The main dispute between the parties involves a decision by a New Jersey intermediate appellate court in McDarby v. Merck & Co., 401 N.J.Super. 10, 949 A.2d 223 (N.J.Super.App.Div.2008), appeal dismissed, 200 N.J. 282, 980 A.2d 487 (2009), where the court held that the exception to the punitive damages immunity for FDA approved drugs and labeling was preempted by federal law, and severed the exception from the statute. As a result of McDarby, if a plaintiff's harm resulted from an FDA-approved drug or label, a manufacturer is immune from punitive damages under New Jersey law, and the factors set forth in the NJPDA are rendered moot. The applicability of the rationale in McDarby under federal law and to the facts of this case are at the core of the dispute between the parties.


A. As to Whether Federal Law Preempts the Exception to N.J.S.A. § 2A:58C-5(c)

1. Legal Standard for Preemption

The federal preemption doctrine stems from the Supremacy Clause, U.S. Const. art. VI, cl. 2, and the "fundamental principle of the Constitution [ ] that Congress has the power to preempt state law." Crosby v. Nat'l Foreign Trade Council, 530 U.S. 363, 372, 120 S.Ct. 2288, 147 L.Ed.2d 352 (2000). "The purpose of Congress is the ultimate touchstone in every preemption case." N.Y. Rest. Ass'n v. N.Y. City Bd. of Health, 556 F.3d 114, 123 (2d Cir.2009) (citing Altria Group, Inc. v. Good, 555 U.S. 70, 129 S.Ct. 538, 543, 172 L.Ed.2d 398 (2008)). The preemption analysis begins "with the assumption that the historic police powers of the States were not to be superseded by the Federal Act unless that was the clear and manifest purpose of Congress." Wyeth v. Levine, 555 U.S. 555, 129 S.Ct. 1187, 1194-95, 173 L.Ed.2d 51 (2009) (quoting Medtronic, Inc. v. Lohr, 518 U.S. 470, 485, 116 S.Ct. 2240, 135 L.Ed.2d 700 (1996) (modifications omitted)). This is often referred to as the "presumption against preemption".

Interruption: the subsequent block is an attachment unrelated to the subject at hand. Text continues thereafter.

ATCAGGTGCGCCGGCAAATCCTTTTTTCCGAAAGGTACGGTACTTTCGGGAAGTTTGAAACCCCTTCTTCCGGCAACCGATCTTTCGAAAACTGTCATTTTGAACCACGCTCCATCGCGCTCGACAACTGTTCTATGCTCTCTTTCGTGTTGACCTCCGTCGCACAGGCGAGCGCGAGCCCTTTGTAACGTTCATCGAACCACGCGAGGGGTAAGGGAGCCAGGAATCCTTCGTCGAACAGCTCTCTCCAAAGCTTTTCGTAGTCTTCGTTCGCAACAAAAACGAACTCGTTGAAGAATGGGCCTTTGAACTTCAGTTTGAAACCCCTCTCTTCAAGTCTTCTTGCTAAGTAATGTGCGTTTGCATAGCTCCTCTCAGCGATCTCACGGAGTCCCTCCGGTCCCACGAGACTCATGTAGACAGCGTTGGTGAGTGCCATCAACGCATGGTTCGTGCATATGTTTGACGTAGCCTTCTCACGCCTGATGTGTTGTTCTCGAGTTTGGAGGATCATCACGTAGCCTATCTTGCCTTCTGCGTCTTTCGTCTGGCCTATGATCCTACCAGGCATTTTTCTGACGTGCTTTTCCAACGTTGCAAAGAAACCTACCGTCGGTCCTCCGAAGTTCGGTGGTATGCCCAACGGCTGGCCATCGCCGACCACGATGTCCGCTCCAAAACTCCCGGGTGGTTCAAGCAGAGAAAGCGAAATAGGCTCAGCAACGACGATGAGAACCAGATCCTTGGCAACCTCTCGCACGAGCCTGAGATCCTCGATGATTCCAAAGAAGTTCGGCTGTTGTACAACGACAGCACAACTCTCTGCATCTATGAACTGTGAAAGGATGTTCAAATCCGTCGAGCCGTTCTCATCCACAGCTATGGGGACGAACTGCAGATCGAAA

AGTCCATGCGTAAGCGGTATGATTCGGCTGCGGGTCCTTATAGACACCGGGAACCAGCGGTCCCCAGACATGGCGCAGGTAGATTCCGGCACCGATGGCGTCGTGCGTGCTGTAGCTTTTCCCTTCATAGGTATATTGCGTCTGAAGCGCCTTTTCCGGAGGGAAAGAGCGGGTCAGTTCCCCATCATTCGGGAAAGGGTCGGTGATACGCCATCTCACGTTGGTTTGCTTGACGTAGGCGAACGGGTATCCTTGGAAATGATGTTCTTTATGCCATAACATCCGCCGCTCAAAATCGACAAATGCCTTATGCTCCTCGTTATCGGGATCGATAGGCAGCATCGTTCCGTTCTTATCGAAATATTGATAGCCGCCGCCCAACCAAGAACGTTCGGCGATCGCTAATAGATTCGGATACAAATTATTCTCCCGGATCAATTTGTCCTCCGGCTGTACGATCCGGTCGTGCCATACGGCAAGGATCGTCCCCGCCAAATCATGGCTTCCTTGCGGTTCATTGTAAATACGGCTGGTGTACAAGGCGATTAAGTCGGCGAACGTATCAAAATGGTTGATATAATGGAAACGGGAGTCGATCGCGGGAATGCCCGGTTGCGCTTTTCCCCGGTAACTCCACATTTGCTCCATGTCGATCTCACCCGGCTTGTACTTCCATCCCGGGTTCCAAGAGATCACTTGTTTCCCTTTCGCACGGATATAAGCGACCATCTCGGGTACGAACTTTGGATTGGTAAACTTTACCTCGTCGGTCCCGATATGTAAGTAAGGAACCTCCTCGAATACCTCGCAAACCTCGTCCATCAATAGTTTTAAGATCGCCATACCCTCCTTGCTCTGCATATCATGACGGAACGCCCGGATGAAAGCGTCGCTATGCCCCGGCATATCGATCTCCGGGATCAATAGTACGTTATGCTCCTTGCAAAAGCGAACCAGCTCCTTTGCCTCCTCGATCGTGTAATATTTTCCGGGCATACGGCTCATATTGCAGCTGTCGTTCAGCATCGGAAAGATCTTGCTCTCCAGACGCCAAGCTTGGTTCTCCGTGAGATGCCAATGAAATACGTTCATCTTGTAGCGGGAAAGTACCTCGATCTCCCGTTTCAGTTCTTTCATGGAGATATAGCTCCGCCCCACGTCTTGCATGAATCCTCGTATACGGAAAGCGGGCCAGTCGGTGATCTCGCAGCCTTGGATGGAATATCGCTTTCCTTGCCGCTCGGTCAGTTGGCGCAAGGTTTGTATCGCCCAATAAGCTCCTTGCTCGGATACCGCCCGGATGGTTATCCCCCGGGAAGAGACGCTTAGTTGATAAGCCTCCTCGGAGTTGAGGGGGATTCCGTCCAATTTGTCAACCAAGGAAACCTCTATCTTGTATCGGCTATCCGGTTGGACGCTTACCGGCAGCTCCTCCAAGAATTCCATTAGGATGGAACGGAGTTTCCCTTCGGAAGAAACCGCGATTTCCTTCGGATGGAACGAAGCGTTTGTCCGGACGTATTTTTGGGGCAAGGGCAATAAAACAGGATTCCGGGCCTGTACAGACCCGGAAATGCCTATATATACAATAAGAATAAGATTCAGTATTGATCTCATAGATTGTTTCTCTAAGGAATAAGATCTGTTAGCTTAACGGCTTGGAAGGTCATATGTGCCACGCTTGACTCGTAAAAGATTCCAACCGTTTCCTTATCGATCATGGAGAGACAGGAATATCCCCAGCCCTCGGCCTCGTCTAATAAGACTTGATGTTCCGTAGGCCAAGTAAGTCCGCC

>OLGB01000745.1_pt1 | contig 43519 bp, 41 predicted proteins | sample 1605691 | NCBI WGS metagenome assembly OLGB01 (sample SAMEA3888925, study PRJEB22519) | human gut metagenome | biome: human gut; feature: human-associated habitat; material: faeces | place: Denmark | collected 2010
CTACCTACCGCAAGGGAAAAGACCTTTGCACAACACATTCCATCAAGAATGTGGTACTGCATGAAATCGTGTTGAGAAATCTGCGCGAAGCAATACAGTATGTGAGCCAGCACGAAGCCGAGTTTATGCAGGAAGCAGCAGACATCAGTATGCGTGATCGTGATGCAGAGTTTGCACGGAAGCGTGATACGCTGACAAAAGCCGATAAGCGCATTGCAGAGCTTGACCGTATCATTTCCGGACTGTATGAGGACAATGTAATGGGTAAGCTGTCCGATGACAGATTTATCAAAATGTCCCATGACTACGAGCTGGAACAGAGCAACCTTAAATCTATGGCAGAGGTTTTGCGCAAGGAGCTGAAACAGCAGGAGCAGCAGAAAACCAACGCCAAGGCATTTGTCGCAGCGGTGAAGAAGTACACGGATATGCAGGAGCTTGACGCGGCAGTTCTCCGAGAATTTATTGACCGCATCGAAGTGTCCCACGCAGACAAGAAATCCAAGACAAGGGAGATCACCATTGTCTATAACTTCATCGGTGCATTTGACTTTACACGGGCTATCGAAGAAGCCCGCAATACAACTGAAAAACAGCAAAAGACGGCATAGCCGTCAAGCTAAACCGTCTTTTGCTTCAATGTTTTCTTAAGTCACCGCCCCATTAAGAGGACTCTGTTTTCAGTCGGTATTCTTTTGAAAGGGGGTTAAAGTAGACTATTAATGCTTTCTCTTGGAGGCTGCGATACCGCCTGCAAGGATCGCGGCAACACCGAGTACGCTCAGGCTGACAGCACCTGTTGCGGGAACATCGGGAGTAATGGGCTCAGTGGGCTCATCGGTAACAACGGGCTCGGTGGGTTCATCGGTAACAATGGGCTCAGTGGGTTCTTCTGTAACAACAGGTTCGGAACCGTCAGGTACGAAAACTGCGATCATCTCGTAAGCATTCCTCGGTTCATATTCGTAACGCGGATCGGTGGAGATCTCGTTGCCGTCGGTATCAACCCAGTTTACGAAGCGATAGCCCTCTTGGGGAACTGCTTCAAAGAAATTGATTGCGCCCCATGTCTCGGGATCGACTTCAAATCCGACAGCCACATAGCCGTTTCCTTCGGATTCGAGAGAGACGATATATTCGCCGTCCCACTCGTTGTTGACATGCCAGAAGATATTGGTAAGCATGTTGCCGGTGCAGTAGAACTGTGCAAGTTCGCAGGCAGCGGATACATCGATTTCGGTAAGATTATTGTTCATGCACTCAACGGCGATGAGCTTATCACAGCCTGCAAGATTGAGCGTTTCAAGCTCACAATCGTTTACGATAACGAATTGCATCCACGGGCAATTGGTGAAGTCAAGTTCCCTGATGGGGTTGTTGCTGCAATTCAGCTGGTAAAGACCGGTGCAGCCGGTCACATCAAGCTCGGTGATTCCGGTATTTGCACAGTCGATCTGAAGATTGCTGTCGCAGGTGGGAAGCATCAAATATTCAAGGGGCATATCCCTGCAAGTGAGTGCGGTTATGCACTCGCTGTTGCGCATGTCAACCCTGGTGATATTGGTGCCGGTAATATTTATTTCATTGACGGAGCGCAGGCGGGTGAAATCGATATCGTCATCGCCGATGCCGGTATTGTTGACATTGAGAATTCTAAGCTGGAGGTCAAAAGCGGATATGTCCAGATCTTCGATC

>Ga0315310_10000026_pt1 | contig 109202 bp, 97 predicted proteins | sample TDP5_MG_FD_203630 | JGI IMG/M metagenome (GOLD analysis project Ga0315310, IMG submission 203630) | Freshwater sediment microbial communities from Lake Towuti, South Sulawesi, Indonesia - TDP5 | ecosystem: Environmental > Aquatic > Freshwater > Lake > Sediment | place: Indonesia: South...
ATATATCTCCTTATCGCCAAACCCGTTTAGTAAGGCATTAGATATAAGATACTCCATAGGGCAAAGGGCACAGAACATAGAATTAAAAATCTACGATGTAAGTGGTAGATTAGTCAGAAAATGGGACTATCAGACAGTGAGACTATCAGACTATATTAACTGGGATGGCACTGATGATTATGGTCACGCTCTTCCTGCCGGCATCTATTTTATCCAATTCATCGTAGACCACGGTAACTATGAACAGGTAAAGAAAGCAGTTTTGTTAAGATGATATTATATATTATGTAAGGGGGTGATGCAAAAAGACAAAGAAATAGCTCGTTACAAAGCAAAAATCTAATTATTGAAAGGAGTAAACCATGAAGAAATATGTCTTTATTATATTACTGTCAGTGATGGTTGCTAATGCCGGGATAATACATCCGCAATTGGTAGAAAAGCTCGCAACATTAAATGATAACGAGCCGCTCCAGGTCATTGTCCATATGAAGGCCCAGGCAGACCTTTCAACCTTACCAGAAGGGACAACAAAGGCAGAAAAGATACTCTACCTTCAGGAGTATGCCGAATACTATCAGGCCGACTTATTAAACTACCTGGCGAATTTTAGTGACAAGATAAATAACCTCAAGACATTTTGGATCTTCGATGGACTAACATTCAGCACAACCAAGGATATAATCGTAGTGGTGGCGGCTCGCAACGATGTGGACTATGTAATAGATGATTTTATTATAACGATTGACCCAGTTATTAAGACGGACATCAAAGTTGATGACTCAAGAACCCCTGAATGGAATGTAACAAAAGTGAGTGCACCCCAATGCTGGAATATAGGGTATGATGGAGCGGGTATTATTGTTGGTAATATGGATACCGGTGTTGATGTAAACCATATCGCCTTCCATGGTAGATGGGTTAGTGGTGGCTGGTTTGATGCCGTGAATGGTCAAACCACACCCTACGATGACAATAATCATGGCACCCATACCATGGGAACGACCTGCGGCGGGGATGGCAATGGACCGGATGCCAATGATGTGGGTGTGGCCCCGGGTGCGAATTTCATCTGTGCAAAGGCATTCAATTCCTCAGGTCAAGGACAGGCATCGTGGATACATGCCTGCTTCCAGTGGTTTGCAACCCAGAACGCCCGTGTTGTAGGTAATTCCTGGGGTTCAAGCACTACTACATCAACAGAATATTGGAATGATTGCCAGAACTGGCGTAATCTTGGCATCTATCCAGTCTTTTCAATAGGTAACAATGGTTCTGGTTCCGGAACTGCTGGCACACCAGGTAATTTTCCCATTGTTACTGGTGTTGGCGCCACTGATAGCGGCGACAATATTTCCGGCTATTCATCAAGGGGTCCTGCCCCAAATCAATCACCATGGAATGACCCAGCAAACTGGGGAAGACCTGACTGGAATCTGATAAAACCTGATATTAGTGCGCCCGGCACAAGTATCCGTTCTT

Congress enacted the Food, Drug, and Cosmetic Act ("FDCA"), 21 U.S.C. §§ 301, et seq. with a primary focus of ensuring that drugs are "safe, effective and not misbranded." Sandoz Pharm. Corp. v. Richardson-Vicks, Inc., 902 F.2d 222, 230 (2d Cir.1990). It is well-established that enforcement of the FDCA is the sole province of the FDA. See 21 U.S.C. § 337(a) ("[A]ll such proceedings for the enforcement, or to restrain violations, of this chapter shall be by and in the name of the United States."). Accordingly, to determine whether Congress intended to preempt a state law through the FDCA, there must be "clear evidence that state law require[es] an additional warning [that] would either compel the manufacturer to violate the terms of the FDCA or the FDA regulations, or would somehow be disruptive of the statutory and regulatory scheme." Perry v. Novartis Pharm. Corp., 456 F.Supp.2d 678, 685 (E.D.Pa. 2006). The United States Supreme Court and a number of appellate courts, including the Second Circuit, have addressed the question of whether the FDCA preempts state laws governing the pharmaceutical industry in a series of cases discussed below.